US Magazine: 'Odd Mom Out' star Jill Kargman’s son comes across anti-semitism at school
Jill Kargman seems to have received the short end of the stick for 2018. Not only her own body but also her son, named Fletch, has had to endure physical and emotional battles.
The "Odd Mom Out" actress wrote somewhat of a tell-all essay for Tablet Magazine, where she goes into detail about what she claims was a case of anti-semitism experienced by her son who attends a New York City school.
The essay writes about how Fetch informed his mother that a classmate said:
"I'm a fan of Hitler! God sent Hitler down to kill the Jews because they nailed Jesus to the cross."
According to Kargman though, it was not the first time that child exposed his anti-semitism tendencies.
As a result, Kargman says she wasn't "entirely shocked." Last year's incident involved Fletch's decision to write a paper on the Radio City Music Hall. In it, he concluded that "his family was underwhelmed by the Christmas Spectacular and, parroting his mom and sisters, that he found all the emphasis on women's legs sexist.
In response, the classmate had said:
"You just didn't get it because you are a Jew and the show is made for Christians."
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After notifying the headmaster that previous time, a reply reading "Courage!" from the school left Kargman confused but not triggered enough to take further action. Furthermore, she admitted that she "grew up with an acute distaste for busybodies or tattletales."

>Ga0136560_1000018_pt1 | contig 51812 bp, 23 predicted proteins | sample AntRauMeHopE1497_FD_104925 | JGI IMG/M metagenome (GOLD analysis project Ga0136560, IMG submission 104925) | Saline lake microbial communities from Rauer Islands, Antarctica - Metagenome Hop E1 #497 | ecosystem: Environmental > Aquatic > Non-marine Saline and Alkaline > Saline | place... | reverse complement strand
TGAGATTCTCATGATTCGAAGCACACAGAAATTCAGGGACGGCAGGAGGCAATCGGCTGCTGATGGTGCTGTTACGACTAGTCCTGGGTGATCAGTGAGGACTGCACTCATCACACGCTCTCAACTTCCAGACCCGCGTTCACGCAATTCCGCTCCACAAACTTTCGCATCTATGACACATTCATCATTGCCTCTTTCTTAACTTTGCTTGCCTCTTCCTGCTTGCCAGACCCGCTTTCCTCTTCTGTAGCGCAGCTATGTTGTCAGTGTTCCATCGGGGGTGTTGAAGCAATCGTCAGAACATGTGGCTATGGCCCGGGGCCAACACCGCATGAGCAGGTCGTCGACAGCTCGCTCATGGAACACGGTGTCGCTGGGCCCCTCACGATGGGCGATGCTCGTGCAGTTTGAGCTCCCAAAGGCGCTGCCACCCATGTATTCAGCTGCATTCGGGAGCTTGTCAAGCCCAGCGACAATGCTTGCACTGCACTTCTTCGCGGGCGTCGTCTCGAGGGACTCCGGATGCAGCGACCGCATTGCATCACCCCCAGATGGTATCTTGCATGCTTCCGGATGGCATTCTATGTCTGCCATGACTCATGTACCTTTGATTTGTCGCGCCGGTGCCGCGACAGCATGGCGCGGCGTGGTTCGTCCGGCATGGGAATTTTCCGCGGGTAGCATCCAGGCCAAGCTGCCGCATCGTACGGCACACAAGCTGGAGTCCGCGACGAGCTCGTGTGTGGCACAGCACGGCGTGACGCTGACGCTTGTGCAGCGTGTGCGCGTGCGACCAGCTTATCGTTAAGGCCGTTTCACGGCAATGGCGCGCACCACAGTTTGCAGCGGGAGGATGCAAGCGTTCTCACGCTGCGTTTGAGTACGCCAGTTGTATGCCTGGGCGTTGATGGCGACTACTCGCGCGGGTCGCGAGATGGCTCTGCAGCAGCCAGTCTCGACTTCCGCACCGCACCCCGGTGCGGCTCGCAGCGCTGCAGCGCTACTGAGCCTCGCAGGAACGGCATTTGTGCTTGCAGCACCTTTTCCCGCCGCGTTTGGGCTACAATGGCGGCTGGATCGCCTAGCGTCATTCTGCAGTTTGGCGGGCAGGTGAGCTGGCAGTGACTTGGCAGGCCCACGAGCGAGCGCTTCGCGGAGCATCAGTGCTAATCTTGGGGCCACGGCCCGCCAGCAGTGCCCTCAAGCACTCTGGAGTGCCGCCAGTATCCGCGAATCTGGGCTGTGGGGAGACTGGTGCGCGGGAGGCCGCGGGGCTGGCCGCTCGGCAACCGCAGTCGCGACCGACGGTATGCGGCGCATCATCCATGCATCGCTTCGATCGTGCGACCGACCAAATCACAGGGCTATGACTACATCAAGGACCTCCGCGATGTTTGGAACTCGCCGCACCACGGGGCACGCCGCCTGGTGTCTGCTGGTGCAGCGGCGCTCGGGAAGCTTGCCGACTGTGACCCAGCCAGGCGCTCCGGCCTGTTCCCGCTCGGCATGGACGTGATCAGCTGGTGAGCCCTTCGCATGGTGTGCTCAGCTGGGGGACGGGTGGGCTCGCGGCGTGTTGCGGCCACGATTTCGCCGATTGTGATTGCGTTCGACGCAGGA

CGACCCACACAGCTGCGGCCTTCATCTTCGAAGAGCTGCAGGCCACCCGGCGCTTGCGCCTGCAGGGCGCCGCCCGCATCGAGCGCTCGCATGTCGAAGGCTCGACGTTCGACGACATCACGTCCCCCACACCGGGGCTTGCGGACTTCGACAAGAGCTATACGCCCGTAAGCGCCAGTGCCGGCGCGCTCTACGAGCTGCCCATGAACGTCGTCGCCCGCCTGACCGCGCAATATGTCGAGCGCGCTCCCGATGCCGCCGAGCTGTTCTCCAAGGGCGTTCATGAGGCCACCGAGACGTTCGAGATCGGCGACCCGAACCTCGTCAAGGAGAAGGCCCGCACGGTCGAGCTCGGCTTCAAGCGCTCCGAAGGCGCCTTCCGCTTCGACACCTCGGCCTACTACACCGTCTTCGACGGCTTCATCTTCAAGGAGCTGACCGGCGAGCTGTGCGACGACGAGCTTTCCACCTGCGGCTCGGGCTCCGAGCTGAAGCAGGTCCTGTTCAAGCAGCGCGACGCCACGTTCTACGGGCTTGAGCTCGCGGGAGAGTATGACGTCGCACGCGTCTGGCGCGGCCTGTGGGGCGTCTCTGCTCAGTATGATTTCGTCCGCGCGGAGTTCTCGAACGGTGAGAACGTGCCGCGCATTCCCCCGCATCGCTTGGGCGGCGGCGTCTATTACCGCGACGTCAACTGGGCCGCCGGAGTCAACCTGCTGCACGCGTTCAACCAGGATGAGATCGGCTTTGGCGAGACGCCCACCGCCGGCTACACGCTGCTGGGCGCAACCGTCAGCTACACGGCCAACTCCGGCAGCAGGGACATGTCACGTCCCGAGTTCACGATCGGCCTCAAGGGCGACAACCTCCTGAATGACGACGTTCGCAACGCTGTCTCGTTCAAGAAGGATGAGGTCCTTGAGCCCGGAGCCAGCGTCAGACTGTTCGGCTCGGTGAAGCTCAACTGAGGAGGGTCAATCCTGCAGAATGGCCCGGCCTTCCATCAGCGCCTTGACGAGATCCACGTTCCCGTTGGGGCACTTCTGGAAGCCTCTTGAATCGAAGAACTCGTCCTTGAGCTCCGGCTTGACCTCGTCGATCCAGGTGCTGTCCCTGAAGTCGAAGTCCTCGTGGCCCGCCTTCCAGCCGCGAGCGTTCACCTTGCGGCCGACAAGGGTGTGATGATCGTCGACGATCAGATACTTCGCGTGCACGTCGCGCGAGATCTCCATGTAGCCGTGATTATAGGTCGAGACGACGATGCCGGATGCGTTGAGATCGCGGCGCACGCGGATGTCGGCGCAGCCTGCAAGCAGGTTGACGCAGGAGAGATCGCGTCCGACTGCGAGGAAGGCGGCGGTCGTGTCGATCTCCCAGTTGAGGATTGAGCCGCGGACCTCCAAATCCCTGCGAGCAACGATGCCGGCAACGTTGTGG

The latest incident came at a time when the 44-year-old actress was going through a recovery of a double mastectomy. Having tested positive for a breast cancer gene, she opted to surgically reduce the impending risk of disease by a minimum of 95 percent. It was her husband, "running on Tylenol and sheer rage," who informed Fletch's school about the newer episode of anti-Semitism, reminding them of the last one as well.
The proposed course of action, which left Kargman quite dissatisfied with its mildness, was to prevent the child from going on two field trips. The underwhelming nature of the punishment was confounded when it turned out the child only missed one trip.
In an attempt to put a positive twist on the situation, Kargman said she delivered some books, attached a card to it, and sent it off to the home of the child. The note read:
"We thought this would prove valuable reading for your family. Best, the Kargmans.."
But she says she never heard back after that.
After all was said and done, the Kargmans removed Fletch from the institution and placed him somewhere that housed a rainbow-colored gay pride flag.
The school, St. Bernard's, rebutted Kargman's essay with a statement to the New York Post arguing that it "does not tolerate anti-Semitism." They also said that "while we do not disclose publicly individual disciplinary actions with respect to our students, particularly as they are young children, the essay does not accurately or fully describe the underlying facts or disciplinary actions taken."